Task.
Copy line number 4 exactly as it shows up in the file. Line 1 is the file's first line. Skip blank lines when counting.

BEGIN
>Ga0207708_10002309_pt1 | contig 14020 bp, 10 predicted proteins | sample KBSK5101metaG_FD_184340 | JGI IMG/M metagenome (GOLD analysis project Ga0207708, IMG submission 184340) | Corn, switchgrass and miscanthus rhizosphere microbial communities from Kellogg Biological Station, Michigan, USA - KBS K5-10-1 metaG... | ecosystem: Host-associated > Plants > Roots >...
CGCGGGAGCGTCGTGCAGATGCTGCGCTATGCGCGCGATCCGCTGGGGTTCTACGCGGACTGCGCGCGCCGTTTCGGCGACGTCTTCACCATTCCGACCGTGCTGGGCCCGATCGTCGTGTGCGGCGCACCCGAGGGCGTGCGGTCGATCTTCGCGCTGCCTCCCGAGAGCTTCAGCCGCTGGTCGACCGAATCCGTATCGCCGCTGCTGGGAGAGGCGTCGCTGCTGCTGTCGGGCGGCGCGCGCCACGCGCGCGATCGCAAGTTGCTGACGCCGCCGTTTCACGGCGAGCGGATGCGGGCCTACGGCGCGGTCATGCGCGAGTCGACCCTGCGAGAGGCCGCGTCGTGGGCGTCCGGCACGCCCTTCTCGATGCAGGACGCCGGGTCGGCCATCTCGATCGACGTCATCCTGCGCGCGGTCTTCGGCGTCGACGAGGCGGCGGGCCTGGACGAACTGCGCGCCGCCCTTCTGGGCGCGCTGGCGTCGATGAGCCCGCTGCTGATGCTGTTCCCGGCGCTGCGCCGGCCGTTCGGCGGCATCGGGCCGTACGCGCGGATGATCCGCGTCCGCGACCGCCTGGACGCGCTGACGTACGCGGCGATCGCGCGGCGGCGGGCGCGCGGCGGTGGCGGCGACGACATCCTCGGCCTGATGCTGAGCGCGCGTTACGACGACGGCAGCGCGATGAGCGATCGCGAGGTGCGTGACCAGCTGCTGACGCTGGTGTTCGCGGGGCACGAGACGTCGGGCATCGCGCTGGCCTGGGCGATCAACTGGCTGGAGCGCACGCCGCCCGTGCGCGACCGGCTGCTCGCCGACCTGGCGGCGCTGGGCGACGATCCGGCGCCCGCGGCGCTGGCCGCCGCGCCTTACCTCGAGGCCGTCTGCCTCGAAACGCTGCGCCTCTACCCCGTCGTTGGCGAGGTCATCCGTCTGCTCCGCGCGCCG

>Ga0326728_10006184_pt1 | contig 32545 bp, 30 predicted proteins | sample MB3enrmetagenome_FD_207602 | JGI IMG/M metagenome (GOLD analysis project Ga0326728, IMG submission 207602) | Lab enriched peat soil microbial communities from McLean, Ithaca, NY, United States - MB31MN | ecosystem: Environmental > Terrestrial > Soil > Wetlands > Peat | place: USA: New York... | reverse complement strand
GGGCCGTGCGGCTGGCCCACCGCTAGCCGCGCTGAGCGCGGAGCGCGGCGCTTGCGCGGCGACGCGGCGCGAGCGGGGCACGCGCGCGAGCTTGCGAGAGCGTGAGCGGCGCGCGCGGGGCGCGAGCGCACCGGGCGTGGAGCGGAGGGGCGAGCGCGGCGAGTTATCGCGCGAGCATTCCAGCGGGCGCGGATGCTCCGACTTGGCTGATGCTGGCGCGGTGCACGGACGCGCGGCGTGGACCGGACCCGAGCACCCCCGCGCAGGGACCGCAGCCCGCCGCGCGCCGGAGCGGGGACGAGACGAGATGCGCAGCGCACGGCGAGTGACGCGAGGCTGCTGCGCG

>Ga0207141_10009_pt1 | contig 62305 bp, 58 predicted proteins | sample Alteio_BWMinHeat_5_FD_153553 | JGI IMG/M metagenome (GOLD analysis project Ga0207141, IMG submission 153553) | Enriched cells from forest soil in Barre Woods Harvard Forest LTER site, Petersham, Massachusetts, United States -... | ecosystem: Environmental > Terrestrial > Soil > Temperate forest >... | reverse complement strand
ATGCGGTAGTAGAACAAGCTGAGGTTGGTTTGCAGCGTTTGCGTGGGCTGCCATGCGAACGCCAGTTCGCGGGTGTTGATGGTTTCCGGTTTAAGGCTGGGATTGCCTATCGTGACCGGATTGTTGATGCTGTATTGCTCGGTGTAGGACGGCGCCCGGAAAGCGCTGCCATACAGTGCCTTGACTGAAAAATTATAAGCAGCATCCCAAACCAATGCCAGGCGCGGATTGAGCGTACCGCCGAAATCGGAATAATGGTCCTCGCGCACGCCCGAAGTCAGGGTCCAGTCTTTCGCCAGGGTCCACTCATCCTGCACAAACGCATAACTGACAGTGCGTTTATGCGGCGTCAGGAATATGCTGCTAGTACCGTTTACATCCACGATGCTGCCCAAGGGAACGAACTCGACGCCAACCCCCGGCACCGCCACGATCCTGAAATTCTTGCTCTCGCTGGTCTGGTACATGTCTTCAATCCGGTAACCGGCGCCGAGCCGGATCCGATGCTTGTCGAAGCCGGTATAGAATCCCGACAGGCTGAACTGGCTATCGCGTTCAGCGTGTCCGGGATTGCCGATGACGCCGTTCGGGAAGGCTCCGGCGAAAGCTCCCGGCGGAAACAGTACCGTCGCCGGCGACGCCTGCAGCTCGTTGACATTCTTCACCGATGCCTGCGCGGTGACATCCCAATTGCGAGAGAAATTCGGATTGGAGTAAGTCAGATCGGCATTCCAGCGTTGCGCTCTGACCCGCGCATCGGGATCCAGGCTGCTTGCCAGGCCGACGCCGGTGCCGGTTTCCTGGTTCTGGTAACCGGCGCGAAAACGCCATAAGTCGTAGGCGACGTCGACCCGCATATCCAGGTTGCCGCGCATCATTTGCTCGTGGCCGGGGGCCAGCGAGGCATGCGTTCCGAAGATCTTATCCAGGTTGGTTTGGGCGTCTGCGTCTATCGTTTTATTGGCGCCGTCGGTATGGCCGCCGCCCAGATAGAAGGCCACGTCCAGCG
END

GGGCCGTGCGGCTGGCCCACCGCTAGCCGCGCTGAGCGCGGAGCGCGGCGCTTGCGCGGCGACGCGGCGCGAGCGGGGCACGCGCGCGAGCTTGCGAGAGCGTGAGCGGCGCGCGCGGGGCGCGAGCGCACCGGGCGTGGAGCGGAGGGGCGAGCGCGGCGAGTTATCGCGCGAGCATTCCAGCGGGCGCGGATGCTCCGACTTGGCTGATGCTGGCGCGGTGCACGGACGCGCGGCGTGGACCGGACCCGAGCACCCCCGCGCAGGGACCGCAGCCCGCCGCGCGCCGGAGCGGGGACGAGACGAGATGCGCAGCGCACGGCGAGTGACGCGAGGCTGCTGCGCG